"Today I went to court for a speeding ticket in which i should have lost my lisence. Amazingly we got it pusehd down to a non-moving violation and a $110 fine. Hoorah right? well everyone gets what they deserve because i go home and realize that i left my purse at the court house. Went back, its gone. So i get to keep my lisence [sic] but not really becasue someone took it upon themself to keep it for me. So i find a package on my front steps which is a gift from my aunt. I open it and inside is cookies (which make me feel slightly better) and a card and a present. I open the card first which contains $40 and makes me feel slightly compensated since that was in my wallet, whcih was stolen. I laugh to myself because i dont have a wallet to put it in. Then i open the present, which is a purse. Irony is a bitch."
I mujst admit--this story fucking kills me. One, because it's one of my favorite people in the world telling it; two, because it's so damn TRUE.
But irony doesn't have a whole lot to do with the Emperor Penguin. I quote this story because it illustrates an interesting point about people. We just HAVE to talk about our shit, don't we? No matter what is going on; no matter how monumental (or insignificant) the issues are--we just GOTTA bring our "unique" vision to the fore.
But penguins don't.
I saw March of the Penguins tonight (as if you hadn't guessed). What an astouding fucking film. Astounding for two reasons. Let me addres the "bigger" one first.
This movie is deeply, deeply affecting. We care about these penguins. Not because they have names, not because they remind us of a childhood friend, but because they are honest. And pure. To appreciate a film like this you need, among other things, an ability to understand metaphor. An ability to look at the "forest" and not the "trees". Yeah, yeah. They're penguins. Why should I give a shit? Because these birds exemplify everything that is great about humanity. Look at what they do. Why they do it. What they must endure to succeed. Every two weeks we have some dumbass after school special about the "indomitable human spirit". Well, people--we got NOTHING on these freaking birds.
They walk to and from the ocean. Five or six times. SEVENTY MILES to and from the ocean. Sure, that isn't much, we think. Until we wrap our brains around this concept...seventy miles. In -80 (withOUT windchill) weather. When you're taking a stride of 6 inches at a time. After you haven't eaten in 125 days. And why? To keep their chick alive.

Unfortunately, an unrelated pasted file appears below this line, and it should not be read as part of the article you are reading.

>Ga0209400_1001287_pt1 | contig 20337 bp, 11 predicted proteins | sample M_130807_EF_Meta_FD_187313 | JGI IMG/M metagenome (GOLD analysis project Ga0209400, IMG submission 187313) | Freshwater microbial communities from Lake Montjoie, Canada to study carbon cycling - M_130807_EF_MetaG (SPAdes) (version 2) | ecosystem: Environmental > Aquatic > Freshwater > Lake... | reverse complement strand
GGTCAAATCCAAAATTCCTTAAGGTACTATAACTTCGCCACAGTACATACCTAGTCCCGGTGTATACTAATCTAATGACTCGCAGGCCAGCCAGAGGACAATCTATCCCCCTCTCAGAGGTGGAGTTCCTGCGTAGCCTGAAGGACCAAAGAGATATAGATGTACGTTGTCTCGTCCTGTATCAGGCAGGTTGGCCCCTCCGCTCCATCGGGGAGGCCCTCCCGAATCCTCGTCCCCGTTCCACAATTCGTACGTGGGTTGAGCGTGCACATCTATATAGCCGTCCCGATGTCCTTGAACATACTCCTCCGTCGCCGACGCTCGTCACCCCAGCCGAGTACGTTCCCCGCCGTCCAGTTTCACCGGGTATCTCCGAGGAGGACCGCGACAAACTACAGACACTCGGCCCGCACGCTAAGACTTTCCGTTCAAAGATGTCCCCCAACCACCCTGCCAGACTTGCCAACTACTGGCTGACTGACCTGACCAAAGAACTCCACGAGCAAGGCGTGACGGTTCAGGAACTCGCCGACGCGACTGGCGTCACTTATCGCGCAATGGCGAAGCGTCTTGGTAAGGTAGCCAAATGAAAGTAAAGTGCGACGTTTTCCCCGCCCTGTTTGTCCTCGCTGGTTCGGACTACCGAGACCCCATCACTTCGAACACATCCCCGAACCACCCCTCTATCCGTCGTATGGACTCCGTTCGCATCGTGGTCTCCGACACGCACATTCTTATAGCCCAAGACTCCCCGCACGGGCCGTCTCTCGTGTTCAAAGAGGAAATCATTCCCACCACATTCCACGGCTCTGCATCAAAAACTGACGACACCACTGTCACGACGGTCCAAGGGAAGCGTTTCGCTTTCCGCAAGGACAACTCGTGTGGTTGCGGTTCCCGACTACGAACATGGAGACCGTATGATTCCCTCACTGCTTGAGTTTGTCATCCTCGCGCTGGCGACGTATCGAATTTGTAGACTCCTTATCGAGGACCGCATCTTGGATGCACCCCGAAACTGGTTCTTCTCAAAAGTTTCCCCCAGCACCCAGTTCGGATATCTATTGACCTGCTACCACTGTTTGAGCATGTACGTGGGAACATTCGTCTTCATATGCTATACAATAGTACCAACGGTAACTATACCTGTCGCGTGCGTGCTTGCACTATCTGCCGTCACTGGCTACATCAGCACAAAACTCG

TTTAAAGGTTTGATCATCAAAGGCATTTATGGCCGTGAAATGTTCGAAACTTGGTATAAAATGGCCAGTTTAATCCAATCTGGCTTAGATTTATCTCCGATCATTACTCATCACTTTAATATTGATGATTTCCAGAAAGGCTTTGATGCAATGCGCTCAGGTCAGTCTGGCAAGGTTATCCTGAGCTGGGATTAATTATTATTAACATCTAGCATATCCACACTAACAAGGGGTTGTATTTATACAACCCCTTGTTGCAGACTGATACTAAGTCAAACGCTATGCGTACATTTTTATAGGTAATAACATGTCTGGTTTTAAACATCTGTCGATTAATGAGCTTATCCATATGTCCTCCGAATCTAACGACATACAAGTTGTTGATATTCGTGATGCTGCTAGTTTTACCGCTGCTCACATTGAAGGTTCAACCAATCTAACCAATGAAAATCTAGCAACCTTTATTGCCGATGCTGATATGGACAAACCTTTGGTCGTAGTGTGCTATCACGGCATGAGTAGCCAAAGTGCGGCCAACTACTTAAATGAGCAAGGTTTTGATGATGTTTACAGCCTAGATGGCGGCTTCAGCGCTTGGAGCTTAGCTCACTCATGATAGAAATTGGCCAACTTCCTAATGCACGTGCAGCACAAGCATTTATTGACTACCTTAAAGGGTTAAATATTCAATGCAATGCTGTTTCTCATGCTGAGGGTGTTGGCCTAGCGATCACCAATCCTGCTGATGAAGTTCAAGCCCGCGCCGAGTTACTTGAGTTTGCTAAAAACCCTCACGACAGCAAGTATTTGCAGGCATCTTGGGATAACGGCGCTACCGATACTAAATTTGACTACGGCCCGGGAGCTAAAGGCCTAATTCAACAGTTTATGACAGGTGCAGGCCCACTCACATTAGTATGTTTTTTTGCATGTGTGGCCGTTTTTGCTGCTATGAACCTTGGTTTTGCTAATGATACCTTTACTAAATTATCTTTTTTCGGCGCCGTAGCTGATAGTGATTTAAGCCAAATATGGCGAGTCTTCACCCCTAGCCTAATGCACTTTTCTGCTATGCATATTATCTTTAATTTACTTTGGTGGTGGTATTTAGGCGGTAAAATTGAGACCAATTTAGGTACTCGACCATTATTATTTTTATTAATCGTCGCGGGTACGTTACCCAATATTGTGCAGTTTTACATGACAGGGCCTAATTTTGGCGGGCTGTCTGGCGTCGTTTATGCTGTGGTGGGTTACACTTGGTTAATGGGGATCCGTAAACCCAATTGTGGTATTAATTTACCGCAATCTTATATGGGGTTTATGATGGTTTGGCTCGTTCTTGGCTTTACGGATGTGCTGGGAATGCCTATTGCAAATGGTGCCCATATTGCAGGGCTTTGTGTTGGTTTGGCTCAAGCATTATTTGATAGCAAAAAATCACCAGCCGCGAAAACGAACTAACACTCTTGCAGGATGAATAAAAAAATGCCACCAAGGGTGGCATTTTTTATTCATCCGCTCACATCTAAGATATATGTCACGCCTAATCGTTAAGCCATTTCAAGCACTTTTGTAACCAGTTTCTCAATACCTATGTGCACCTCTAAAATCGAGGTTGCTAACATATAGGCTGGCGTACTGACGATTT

This film is about what Emperor Penguins do, every year, to reproduce. Summarized like that it doesn't sound like much. But seeing it makes it amazing. It's more affecting, and tear-jerking, and beautiful, than ALMOST ANY FILM that sets out to do as much. And why?
Because it doesn't try. Because the plight of these birds, and the images of what they endure, is so emotional and so real that it doesn't need a script. When you watch these animals, you see the best in all of us. You see thier triumphs, in the successful transfer of an egg from the female to the male. You see their failure, and the hearbreak that results, when that same transfer fails and the egg freezes and dies. You see two animals find one another and link together. I don't know if it's "love" as we know it, but the image is astonishing and poetic and beautiful. There is so much beauty and "soul" in this film that I don't quite know how to address it. Watching the odds they struggle against, and the tenacity with which they survive, we realize that penguins, and all other living creatures, are capable of great things. Life and death and the nature of humanity--all in a movie about PENGUINS. Who woulda thought?
The second reason the film is amazing: technique. The film is full of jaw-dropping shots of the birds and their surroudings. How the crew got such footage is beyond me (end-credit sequence nonwithstanding) and I'd like to keep it that way. Filmed on location and full of amazing close-ups. Just go see the damn thing.
And ladies, no matter HOW cute you may be: drive the speed limit. Because your sob-story about the ticket pales in comparison to a 70 mile hike across a frozen tundra to find food after giving birth.
Maybe you should try that story on the cop...